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Covid-19 infections in UK at lowest level for five months

A testing solution dripping into a Covid-19 lateral flow strip (Danny Lawson/PA)
A testing solution dripping into a Covid-19 lateral flow strip (Danny Lawson/PA)

Covid-19 infections in the UK have fallen to their lowest level for five months, though there are signs the rate of decrease is slowing, figures show.

A total of 1.3 million people in private households are estimated to have had the virus in the week to May 13, according to the Office for National Statistics (ONS).

This is down 14% from 1.5 million the previous week and follows drops of 24% and 32% in the two previous weeks.

Total infections in the UK are now back to levels last seen in early December, when numbers had just started to rise due to the spread of the original Omicron variant.

HEALTH Coronavirus
(PA Graphics)

Infections are now roughly a quarter what they were at the peak of the recent Omicron BA.2 wave at the end of March, when a record 4.9 million people were estimated to have Covid-19.

Prevalence of the virus has continued to decline in all four nations, the ONS said.

In England, infections have fallen for the sixth week running, with 1.0 million people likely to test positive for Covid-19, the equivalent of around one in 55.

This is down week on week from 1.2 million, or one in 45.

Wales has seen infections drop for the fifth week in a row, with 80,700 people estimated to have coronavirus, or one in 40, down from 88,300, or one in 35.

In Scotland, 122,200 people were likely to test positive for the virus in the seven days to May 13, or around one in 45.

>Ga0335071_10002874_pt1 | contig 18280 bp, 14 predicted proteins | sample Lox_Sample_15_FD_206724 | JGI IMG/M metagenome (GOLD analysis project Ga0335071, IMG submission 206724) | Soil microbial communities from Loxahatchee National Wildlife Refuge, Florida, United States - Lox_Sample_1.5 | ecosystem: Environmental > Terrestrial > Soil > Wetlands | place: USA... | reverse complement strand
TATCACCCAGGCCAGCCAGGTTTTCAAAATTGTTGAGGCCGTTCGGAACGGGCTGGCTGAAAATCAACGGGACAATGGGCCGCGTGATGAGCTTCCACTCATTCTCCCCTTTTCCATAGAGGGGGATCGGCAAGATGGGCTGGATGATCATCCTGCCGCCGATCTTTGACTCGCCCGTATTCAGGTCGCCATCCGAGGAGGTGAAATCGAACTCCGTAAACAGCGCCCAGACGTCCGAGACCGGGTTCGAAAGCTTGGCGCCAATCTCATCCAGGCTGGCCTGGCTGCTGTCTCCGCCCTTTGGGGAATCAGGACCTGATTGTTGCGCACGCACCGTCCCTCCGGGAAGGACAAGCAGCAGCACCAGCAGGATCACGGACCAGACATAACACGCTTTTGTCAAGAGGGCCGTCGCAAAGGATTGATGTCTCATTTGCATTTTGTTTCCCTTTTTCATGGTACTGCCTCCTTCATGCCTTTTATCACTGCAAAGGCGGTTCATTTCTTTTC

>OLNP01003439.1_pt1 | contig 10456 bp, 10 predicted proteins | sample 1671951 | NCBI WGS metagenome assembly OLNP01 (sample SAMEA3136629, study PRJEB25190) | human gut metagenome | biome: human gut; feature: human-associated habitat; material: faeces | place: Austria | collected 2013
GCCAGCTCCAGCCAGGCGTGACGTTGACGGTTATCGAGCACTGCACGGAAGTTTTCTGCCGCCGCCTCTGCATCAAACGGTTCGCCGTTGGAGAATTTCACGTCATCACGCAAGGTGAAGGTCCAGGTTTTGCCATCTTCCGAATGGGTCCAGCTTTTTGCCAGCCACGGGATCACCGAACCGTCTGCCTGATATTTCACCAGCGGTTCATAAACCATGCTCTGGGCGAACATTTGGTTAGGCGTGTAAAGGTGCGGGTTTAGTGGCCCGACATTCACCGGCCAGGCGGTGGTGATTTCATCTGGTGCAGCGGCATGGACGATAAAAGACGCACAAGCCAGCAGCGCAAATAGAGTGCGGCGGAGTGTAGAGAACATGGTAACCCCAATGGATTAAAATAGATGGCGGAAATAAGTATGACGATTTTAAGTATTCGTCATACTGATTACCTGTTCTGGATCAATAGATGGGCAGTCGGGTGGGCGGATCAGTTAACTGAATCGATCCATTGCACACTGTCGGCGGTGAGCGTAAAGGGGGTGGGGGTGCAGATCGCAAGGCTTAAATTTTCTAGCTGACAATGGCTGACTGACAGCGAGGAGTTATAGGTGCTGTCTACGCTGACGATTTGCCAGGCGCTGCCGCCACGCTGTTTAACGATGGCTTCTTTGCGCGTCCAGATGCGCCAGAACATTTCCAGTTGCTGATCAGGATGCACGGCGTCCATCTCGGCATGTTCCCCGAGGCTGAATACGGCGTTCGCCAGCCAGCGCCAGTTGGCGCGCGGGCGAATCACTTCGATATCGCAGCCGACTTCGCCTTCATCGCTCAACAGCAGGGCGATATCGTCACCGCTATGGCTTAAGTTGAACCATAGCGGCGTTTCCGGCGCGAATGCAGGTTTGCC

This is down from 158,200 people, or one in 35, the previous week.

The virus continues to be least prevalent in Northern Ireland, where infections are at their lowest level since early November.

Some 29,800 people were estimated to have Covid-19 last week, or one in 60, down from 33,800, or one in 55.

The percentage of people testing positive for coronavirus has continued to fall in all regions of England except the South East and South West, where the trend in the most recent week was “uncertain”, the ONS said.

Rates are highest in the South West, where 2.3% of people in private households, around one in 45, were likely to have had the virus last week.

The West Midlands has the lowest rate, at 1.5%, or around one in 70 people.

Infection levels are estimated to have dropped among all age groups in England aged 35 and over, while the trend was “uncertain” for those aged 34 and under.

The highest rate is for 50 to 69-year-olds, at 2.2%, the equivalent of one in 45 people, while the lowest is for children from school year 7 to 11, at 1.1% or one in 90.

The figures come as the number of people with Covid-19 in hospital in the UK has fallen to its lowest level since the autumn, in a further sign the virus is becoming less prevalent.

A total of 6,879 patients were in hospital as of May 18, down 23% week on week, Government data shows.

HEALTH Coronavirus Hospitals
(PA Graphics)

It is the first time the number has dropped below the levels recorded throughout the winter and early spring, when both versions of the Omicron variant drove a surge of infections across the country.

It is also the lowest total since October 9 2021.

Figures for Covid-19 patients have been falling steadily for several weeks, having climbed as high as 20,544 on April 6.

But this was still well below the level reached during the second wave of the virus, when they hit 39,256 in January 2021.

The comparatively low numbers of people in hospital with coronavirus during the Omicron waves reflects the success of the vaccination programme, in particular the booster jabs rolled out in the autumn and winter of last year.

Boosters are estimated to have prevented around 186,600 hospital admissions among people aged 25 and over in England between December 13 2021 and April 17 2022, according to the UK Health Security Agency.

The Joint Committee on Vaccination and Immunisation (JCVI) recommended on Thursday that the Government offer another booster jab this autumn, to enable high levels of protection ahead of winter for vulnerable groups and frontline healthcare staff.